SEC approval to boost bitcoin as investment option

Move builds case for wider use of digital currencies in the future

By Suneeti Ahuja-Kohli

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Published: Mon 15 Jan 2024, 6:58 PM

Last updated: Mon 15 Jan 2024, 6:59 PM

Bitcoin turned 15 on January 9 this year. The next day, on January 10, the Securities and Exchange Commission approved Bitcoin ETFs for its markets. It is a great gift to investors who have been keen to trade in the cryptocurrency but were dithered by a variety of reasons, including volatility and lack of regulatory checks.

Now, even though none of the concerns are likely to be assuaged completely by the regulatory nod, the SEC’s latest decision is still monumental and gives a fleeting sense of comfort.

The approval of a Bitcoin ETF marks a significant milestone in the crypto market’s journey towards mainstream acceptance. This development could potentially open the floodgates for a wave of a new investment in Bitcoin and other cryptocurrencies.

Calling it a ‘game-changer’, Sonam Srivastava, Founder & CEO, Wright Research, noted: “It offers regulated and potentially more accessible avenues to invest in Bitcoin without the complexities of managing cryptocurrency wallets or navigating the nuances of the crypto exchanges. This could lead to broader acceptance and integration of Bitcoin into mainstream investment portfolios, potentially enhancing its legitimacy and stability.”

It was in 2013 when the first application for bitcoin ETF was filed in the US. Subsequently, in February 2021, the world’s first spot Bitcoin ETF was launched in Canada. A few months later, in October, the US SEC approved Bitcoin futures ETF for US bourses, and finally now in 2024, Bitcoin spot ETF has been launched.

A spot Bitcoin ETF will invest directly in Bitcoin and closely track its price. The appeal of such products is their direct exposure to the asset without the hassle of cryptocurrency exchanges and blockchain wallets. Investors can buy shares of a spot Bitcoin ETF through brokerage accounts.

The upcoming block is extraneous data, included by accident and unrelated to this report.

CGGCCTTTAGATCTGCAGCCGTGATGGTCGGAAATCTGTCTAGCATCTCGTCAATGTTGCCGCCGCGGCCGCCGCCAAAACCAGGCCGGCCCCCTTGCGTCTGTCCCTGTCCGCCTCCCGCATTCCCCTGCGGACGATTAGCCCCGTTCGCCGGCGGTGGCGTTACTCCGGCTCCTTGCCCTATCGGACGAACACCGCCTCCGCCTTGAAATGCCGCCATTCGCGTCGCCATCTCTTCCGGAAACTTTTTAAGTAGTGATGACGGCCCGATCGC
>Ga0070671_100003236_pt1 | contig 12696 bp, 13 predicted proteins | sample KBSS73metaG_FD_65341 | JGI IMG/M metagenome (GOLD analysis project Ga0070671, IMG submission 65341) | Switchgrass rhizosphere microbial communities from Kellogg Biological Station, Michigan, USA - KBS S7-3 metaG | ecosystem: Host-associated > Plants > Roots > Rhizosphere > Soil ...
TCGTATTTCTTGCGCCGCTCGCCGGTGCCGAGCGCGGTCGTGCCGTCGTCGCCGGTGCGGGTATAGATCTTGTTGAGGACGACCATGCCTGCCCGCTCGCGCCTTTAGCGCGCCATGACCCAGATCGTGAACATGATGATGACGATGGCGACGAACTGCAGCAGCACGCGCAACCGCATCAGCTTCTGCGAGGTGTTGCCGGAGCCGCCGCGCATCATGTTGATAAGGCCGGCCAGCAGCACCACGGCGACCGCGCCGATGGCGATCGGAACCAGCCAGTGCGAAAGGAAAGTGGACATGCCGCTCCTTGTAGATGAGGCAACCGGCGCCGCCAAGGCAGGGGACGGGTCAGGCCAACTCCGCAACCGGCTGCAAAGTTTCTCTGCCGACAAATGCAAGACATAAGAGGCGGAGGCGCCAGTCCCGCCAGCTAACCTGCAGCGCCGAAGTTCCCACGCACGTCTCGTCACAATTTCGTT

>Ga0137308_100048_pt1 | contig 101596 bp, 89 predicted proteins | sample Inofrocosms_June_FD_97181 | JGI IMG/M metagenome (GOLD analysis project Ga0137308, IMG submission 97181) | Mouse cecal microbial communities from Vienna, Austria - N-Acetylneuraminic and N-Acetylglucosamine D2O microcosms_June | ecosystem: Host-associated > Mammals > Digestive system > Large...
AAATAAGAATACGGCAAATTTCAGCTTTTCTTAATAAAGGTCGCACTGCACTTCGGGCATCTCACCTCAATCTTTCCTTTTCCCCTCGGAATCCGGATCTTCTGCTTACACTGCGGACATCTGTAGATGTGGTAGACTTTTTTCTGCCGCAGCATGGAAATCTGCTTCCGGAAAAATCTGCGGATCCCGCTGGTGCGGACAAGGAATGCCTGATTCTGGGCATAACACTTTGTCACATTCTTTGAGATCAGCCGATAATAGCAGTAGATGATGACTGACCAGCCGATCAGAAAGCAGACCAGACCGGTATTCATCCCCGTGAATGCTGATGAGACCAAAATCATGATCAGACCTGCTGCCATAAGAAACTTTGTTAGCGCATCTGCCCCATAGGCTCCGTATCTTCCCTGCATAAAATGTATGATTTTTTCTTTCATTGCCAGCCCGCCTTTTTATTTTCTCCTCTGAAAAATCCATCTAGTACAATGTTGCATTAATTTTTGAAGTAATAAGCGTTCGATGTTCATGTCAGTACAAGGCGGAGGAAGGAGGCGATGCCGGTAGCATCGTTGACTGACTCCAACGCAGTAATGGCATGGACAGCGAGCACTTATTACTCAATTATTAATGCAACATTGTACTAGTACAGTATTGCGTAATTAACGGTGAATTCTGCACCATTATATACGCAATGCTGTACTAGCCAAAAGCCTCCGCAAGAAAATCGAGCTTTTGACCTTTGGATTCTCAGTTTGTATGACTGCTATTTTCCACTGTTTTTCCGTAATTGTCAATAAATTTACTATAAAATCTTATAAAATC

On the bright side, the fierce competition for new bitcoin fund assets means that trading the cryptocurrency just got a lot cheaper. As of now, 21 Bitcoin ETFs in spot and future trading are up and running with Grayscale’s Spot Bitcoin Trust having the highest market cap of $26.71 billion. While Grayscale charges a fee of 1.50 per cent, other fund managers including BlackRock, Fidelity, Franklin Templeton, and others charge 0.25 per cent, as per data on Blockworks.co.

What do financial advisers say?

It’s a unanimous yes for investing in these instruments by a lot of financial advisors. “It is recommended that investors consider allocating a percentage of their portfolio to a US Bitcoin ETF, with the exact percentage contingent on individual risk tolerance and investment goals,” advises Vijay Valecha, Chief Investment Officer, Century Financial.

Vikas Lakhwani, Chief Revenue Officer, CPT Markets, agrees and explains: “The SEC’s approval of Bitcoin ETFs sparks a vital discussion regarding accessibility and risk. Although it presents opportunities for investors, we emphasise the need for caution. Given Bitcoin’s inherent volatility, a thoughtful and strategic approach is necessary. We suggest allocating a modest portion, around 5-10 per cent, of a diversified portfolio to Bitcoin for those comfortable with its dynamic nature.”

Case for wider use of digital currencies in the future

Considering the rapid growth and mainstream popularity of cryptocurrencies, it is plausible to anticipate a broader use case for digital currencies in the near future. Cryptocurrencies, led by Bitcoin, have evolved from niche digital assets to trillion-dollar technologies. They are increasingly utilised as investments and accepted as a means of payment for various goods and services. “The decentralised nature of cryptocurrencies enables quick and anonymous cross-border transactions without the need for traditional banks. While challenges such as regulatory concerns, market volatility, and environmental issues persist, ongoing developments such as the approval of Bitcoin ETFs and the exploration of central bank digital currencies (CBDCs), suggest a bright future for digital currencies in the global financial system,” notes Valecha.